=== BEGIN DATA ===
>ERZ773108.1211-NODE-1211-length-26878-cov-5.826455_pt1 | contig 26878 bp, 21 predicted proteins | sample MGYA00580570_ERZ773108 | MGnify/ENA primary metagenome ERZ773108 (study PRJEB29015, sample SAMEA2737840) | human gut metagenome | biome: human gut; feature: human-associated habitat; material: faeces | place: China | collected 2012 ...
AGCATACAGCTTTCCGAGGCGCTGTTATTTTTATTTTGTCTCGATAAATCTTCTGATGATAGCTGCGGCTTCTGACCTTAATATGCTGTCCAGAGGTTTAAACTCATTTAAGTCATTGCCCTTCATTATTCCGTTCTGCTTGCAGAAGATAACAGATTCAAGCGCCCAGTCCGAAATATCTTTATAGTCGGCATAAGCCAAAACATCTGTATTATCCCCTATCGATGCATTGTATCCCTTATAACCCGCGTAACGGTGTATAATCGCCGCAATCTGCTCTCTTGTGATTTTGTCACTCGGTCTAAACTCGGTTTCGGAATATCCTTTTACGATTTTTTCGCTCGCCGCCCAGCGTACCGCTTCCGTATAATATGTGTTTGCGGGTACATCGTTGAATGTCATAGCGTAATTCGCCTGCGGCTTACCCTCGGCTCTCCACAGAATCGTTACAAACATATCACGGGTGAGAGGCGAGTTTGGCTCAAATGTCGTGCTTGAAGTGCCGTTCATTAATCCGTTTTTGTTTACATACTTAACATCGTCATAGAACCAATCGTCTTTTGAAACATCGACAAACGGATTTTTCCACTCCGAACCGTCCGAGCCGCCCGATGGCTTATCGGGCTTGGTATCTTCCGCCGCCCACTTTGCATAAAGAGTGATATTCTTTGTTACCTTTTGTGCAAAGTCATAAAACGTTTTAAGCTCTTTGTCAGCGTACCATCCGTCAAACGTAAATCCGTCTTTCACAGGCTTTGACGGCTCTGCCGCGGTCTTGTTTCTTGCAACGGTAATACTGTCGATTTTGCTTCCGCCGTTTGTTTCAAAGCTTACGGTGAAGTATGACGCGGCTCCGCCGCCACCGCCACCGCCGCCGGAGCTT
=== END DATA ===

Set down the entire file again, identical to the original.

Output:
>ERZ773108.1211-NODE-1211-length-26878-cov-5.826455_pt1 | contig 26878 bp, 21 predicted proteins | sample MGYA00580570_ERZ773108 | MGnify/ENA primary metagenome ERZ773108 (study PRJEB29015, sample SAMEA2737840) | human gut metagenome | biome: human gut; feature: human-associated habitat; material: faeces | place: China | collected 2012 ...
AGCATACAGCTTTCCGAGGCGCTGTTATTTTTATTTTGTCTCGATAAATCTTCTGATGATAGCTGCGGCTTCTGACCTTAATATGCTGTCCAGAGGTTTAAACTCATTTAAGTCATTGCCCTTCATTATTCCGTTCTGCTTGCAGAAGATAACAGATTCAAGCGCCCAGTCCGAAATATCTTTATAGTCGGCATAAGCCAAAACATCTGTATTATCCCCTATCGATGCATTGTATCCCTTATAACCCGCGTAACGGTGTATAATCGCCGCAATCTGCTCTCTTGTGATTTTGTCACTCGGTCTAAACTCGGTTTCGGAATATCCTTTTACGATTTTTTCGCTCGCCGCCCAGCGTACCGCTTCCGTATAATATGTGTTTGCGGGTACATCGTTGAATGTCATAGCGTAATTCGCCTGCGGCTTACCCTCGGCTCTCCACAGAATCGTTACAAACATATCACGGGTGAGAGGCGAGTTTGGCTCAAATGTCGTGCTTGAAGTGCCGTTCATTAATCCGTTTTTGTTTACATACTTAACATCGTCATAGAACCAATCGTCTTTTGAAACATCGACAAACGGATTTTTCCACTCCGAACCGTCCGAGCCGCCCGATGGCTTATCGGGCTTGGTATCTTCCGCCGCCCACTTTGCATAAAGAGTGATATTCTTTGTTACCTTTTGTGCAAAGTCATAAAACGTTTTAAGCTCTTTGTCAGCGTACCATCCGTCAAACGTAAATCCGTCTTTCACAGGCTTTGACGGCTCTGCCGCGGTCTTGTTTCTTGCAACGGTAATACTGTCGATTTTGCTTCCGCCGTTTGTTTCAAAGCTTACGGTGAAGTATGACGCGGCTCCGCCGCCACCGCCACCGCCGCCGGAGCTT